When the weather starts to change, sometimes you just need something dark.
It was August, but I had fall on my mind. Maybe it’s because one morning, when I woke, the sun just coming up, I opened the window to find the first scent of late September in my nose. I love fall: the leaves, the brisk nights full of stars, the dark-brown ales and porters and stouts.
That afternoon, food shopping, it was all summer again—melons and eggplants and tomatoes and zucchinis—until I got to the refrigerated beer section and saw Sierra Nevada’s Tumbler Autumn Brown Ale. (These days good beer can be found even at the supermarket.) I put the 12-pack in, and took it out, of my cart three times. I guess I wasn’t quite ready to surrender crisp lagers, biting IPAs and the citrusy summer ales that are especially refreshing after mowing the lawn. It feels like a failure of the imagination to drink brown ale this early in the season. Or worse, wishful thinking. Or worst, betrayal. Shouldn’t I be grateful for the long days, the warm weather and the fruit flies in the kitchen?
Maybe I’m wrong. Maybe it’s the opposite of betrayal to be looking forward to fall. Maybe it’s no worse than feeling excited when your wife comes home with a new haircut and you remember why you fell in love with her in the first place. Maybe wanting to be holed up in a cozy room before the flames of a wood-burning stove, enjoying a tankard of Bombardier Premium Bitter or Samuel Smith’s Nut Brown Ale, is a triumph of the imagination—that here in the middle of all this sunshine and bird noise, my heart yearns for something autumnal.
I’m not alone in this, because today I saw bright-red berries clustered on the tips of one of the crazy vines that winds through the boxwood hedge in the front yard, where one late-fall afternoon I watched an old song sparrow die. He knew death was coming, and I couldn’t help but stare. Dusk fell, and that little bird watched like he was watching the end of the world.
I went back to work today, three weeks early, to advise students eager to start the semester. It’ll be awhile before the campus gets busy and crazy, and I start counting the days first to Thanksgiving then to Christmas break. But for a moment I felt like: yes, this is right. I am back, and summer is done. A long summer can do that to you—make you eager even to return to work, if you teach at a community college and like what you do. The halls were empty, but I imagined them filling with the noise of backpacks settling on shoulders and shoe soles squeaking on newly waxed floors. In the quad, I listened for a duet of acoustic guitars strumming pop songs and one lone voice singing along.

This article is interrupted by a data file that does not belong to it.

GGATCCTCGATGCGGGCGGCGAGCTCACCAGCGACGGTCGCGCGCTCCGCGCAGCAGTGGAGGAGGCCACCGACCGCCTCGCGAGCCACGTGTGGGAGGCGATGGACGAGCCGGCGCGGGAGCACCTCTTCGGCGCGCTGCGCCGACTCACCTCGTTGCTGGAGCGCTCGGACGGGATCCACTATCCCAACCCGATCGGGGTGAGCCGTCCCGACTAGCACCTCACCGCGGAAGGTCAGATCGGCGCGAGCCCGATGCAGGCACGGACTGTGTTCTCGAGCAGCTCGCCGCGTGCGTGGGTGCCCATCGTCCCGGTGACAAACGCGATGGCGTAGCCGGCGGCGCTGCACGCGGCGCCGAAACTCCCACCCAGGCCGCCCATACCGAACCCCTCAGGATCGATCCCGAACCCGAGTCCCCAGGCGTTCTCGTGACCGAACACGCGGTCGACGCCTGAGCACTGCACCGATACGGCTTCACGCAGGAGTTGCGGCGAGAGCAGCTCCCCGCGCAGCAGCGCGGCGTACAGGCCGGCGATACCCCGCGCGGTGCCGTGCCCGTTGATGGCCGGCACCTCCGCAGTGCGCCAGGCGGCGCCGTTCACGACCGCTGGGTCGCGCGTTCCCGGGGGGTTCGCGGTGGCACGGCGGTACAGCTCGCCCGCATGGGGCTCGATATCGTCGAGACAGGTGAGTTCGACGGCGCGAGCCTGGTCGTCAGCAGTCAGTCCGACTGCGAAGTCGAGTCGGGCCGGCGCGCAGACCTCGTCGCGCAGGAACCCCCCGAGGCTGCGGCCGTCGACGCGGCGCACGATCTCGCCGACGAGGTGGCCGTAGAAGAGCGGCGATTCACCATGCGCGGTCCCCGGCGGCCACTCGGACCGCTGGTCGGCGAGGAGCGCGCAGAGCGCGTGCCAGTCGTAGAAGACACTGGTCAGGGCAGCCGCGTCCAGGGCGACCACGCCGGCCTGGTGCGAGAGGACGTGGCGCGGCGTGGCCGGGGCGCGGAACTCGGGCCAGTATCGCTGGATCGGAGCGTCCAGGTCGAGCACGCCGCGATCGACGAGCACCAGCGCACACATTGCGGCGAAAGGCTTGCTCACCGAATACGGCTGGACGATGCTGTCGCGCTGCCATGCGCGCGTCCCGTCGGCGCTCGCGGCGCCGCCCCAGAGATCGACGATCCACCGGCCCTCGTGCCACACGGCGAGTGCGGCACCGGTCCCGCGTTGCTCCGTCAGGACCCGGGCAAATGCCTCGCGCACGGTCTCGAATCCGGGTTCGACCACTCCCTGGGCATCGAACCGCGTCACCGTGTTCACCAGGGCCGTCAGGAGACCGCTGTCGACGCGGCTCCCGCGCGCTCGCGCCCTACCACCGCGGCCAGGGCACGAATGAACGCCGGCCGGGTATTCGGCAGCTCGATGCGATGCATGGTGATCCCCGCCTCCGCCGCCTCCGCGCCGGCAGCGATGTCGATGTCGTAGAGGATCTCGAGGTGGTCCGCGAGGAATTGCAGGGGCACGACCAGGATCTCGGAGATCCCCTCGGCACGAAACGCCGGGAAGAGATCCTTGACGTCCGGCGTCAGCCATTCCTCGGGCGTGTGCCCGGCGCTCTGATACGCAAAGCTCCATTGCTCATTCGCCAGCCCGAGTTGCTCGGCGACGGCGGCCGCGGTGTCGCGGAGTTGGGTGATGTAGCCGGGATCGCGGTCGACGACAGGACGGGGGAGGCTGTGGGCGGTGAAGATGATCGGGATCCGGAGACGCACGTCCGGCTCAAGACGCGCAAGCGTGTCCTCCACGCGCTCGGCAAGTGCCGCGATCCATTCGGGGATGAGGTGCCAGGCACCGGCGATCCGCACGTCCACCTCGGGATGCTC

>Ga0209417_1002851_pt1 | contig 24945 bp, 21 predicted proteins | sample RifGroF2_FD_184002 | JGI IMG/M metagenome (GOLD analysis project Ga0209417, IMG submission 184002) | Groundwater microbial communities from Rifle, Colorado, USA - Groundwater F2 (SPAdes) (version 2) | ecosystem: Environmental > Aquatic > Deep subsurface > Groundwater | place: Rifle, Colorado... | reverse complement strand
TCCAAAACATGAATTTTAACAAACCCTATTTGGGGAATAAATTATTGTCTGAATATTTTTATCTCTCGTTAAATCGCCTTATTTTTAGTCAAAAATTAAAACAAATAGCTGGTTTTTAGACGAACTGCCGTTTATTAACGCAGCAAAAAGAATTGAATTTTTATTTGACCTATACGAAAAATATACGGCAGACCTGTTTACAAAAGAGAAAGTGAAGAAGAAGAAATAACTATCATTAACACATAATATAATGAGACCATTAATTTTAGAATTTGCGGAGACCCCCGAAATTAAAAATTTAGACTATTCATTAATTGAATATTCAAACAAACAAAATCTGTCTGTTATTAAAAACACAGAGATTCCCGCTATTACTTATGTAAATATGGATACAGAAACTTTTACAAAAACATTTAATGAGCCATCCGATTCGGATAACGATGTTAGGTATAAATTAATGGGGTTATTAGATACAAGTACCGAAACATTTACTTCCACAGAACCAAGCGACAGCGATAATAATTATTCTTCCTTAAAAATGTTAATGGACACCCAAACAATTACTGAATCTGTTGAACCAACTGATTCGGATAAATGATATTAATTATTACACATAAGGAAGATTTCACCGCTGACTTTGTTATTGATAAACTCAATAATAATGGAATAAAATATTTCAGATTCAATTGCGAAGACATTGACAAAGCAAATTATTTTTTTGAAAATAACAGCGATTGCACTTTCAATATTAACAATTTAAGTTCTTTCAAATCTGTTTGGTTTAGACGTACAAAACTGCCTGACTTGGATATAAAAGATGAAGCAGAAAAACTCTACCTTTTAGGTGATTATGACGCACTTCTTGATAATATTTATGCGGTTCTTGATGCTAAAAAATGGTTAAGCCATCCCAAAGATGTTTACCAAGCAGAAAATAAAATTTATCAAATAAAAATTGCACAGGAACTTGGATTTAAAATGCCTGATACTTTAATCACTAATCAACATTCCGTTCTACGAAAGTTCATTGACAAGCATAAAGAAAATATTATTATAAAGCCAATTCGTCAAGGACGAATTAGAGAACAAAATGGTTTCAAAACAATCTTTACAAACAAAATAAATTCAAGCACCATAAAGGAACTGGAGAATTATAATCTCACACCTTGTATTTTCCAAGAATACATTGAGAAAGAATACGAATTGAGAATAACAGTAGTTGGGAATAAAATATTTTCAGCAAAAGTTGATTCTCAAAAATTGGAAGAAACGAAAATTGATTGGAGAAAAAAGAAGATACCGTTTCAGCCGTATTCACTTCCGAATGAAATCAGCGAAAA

Last year Superstorm Sandy wiped out my man cave, where before the storm hit, I could be found on a fall evening. It was there I first learned which ales to call mine. I like something sweet but not too sweet. I don’t go in for the pumpkin ales, and last year when the beverage center I like had (no joke) three pumpkin ales on tap at the growler station, I almost boycotted the place. But I love my beverage center. I couldn’t stay away long.
In cooler weather, I prefer to taste malt upfront and maybe raisins and dark fruits to contrast the lighter flavors of summer. I don’t like a chocolate stout, but something hearty, smoky, creamy, smooth—something with the hint of coffee bitterness on the backend. I like a dense head, two fingers or more so if I swing the pint glass a little—to some song I like, a real sing-along song, maybe “Molly Malone,” maybe the heartbreaking “Green Fields of France”—runnels of foam overspill the glass and trickle down my hand.
When the weather is right and the sun low, I like Fuller’s ESB and Fuller’s 1845, too. (Canterbury Ales in Huntington offers these on tap sometimes.) There’s always Guinness, but if you’re going to have one, it’s best to leave the pulling to a professional. My favorite pub is Buckley’s in Center Moriches, and Austin serves a mighty fine pint. Of course, when I visit him and the Guinness flows, there’s probably a shot of Bushmills in my future and, if it’s Sunday, the traditional Irish breakfast with white and black pudding, or the shepherd’s pie and brown sauce, which is my wife’s favorite.
I should be celebrating what I have now cold in my refrigerator: Spider Bite, pale ale; Sierra Nevada’s Hoptimum Imperial IPA; and yes, the trusty and now hipster-approved American adjunct lager PBR. It’s too early for stouts and porters and brown ales. At least, it’s too early for me. For me, it’s still August. But for you, Oh, you, reader of the autumnal future, it is the perfect time for fall beers. The shelves thicken with the darker more mysterious ales. Your nights are prime for the glow of open flames and heavy sweaters and boots. The stars are more pronounced, and the moon reigns over the trees. Pour a draft, toast her and think of me, your poor beer Sherpa, doing the same and thinking of you.
Adam Penna is a poet living in East Moriches. He teaches at Suffolk County Community College and keeps a blog at adampenna.com.
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